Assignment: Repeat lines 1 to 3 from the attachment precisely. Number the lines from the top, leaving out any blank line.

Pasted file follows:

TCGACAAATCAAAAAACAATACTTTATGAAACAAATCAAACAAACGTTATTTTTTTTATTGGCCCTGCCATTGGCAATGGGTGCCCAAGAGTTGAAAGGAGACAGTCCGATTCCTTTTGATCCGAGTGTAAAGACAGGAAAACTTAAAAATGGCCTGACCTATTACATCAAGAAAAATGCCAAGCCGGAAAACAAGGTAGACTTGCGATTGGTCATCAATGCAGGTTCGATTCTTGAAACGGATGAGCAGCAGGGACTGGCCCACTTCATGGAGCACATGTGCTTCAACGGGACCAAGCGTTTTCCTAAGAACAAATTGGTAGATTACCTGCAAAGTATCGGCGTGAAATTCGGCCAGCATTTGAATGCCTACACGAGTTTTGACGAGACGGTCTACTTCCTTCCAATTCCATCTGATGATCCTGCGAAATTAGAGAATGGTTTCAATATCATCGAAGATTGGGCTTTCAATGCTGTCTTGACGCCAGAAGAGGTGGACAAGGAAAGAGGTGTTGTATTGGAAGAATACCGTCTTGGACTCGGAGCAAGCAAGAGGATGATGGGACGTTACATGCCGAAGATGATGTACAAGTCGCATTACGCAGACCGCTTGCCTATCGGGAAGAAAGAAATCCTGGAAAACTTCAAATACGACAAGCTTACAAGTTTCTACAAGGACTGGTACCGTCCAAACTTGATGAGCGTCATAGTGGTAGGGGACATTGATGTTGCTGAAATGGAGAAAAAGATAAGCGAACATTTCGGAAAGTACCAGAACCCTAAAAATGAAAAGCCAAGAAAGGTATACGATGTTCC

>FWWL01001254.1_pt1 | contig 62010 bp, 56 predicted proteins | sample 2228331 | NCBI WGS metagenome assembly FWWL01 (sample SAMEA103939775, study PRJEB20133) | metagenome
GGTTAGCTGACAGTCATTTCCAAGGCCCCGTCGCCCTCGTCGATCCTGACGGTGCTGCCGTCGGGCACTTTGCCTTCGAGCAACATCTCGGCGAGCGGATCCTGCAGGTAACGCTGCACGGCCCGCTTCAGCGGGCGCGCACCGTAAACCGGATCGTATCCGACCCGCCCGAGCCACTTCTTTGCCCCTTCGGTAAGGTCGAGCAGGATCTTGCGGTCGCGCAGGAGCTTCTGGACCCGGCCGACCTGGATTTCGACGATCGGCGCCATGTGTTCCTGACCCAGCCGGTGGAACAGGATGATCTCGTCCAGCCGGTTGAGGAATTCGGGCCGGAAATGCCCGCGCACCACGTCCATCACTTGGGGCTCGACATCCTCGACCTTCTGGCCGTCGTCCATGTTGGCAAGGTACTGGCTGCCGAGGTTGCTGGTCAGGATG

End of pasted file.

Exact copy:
TCGACAAATCAAAAAACAATACTTTATGAAACAAATCAAACAAACGTTATTTTTTTTATTGGCCCTGCCATTGGCAATGGGTGCCCAAGAGTTGAAAGGAGACAGTCCGATTCCTTTTGATCCGAGTGTAAAGACAGGAAAACTTAAAAATGGCCTGACCTATTACATCAAGAAAAATGCCAAGCCGGAAAACAAGGTAGACTTGCGATTGGTCATCAATGCAGGTTCGATTCTTGAAACGGATGAGCAGCAGGGACTGGCCCACTTCATGGAGCACATGTGCTTCAACGGGACCAAGCGTTTTCCTAAGAACAAATTGGTAGATTACCTGCAAAGTATCGGCGTGAAATTCGGCCAGCATTTGAATGCCTACACGAGTTTTGACGAGACGGTCTACTTCCTTCCAATTCCATCTGATGATCCTGCGAAATTAGAGAATGGTTTCAATATCATCGAAGATTGGGCTTTCAATGCTGTCTTGACGCCAGAAGAGGTGGACAAGGAAAGAGGTGTTGTATTGGAAGAATACCGTCTTGGACTCGGAGCAAGCAAGAGGATGATGGGACGTTACATGCCGAAGATGATGTACAAGTCGCATTACGCAGACCGCTTGCCTATCGGGAAGAAAGAAATCCTGGAAAACTTCAAATACGACAAGCTTACAAGTTTCTACAAGGACTGGTACCGTCCAAACTTGATGAGCGTCATAGTGGTAGGGGACATTGATGTTGCTGAAATGGAGAAAAAGATAAGCGAACATTTCGGAAAGTACCAGAACCCTAAAAATGAAAAGCCAAGAAAGGTATACGATGTTCC

>FWWL01001254.1_pt1 | contig 62010 bp, 56 predicted proteins | sample 2228331 | NCBI WGS metagenome assembly FWWL01 (sample SAMEA103939775, study PRJEB20133) | metagenome
GGTTAGCTGACAGTCATTTCCAAGGCCCCGTCGCCCTCGTCGATCCTGACGGTGCTGCCGTCGGGCACTTTGCCTTCGAGCAACATCTCGGCGAGCGGATCCTGCAGGTAACGCTGCACGGCCCGCTTCAGCGGGCGCGCACCGTAAACCGGATCGTATCCGACCCGCCCGAGCCACTTCTTTGCCCCTTCGGTAAGGTCGAGCAGGATCTTGCGGTCGCGCAGGAGCTTCTGGACCCGGCCGACCTGGATTTCGACGATCGGCGCCATGTGTTCCTGACCCAGCCGGTGGAACAGGATGATCTCGTCCAGCCGGTTGAGGAATTCGGGCCGGAAATGCCCGCGCACCACGTCCATCACTTGGGGCTCGACATCCTCGACCTTCTGGCCGTCGTCCATGTTGGCAAGGTACTGGCTGCCGAGGTTGCTGGTCAGGATG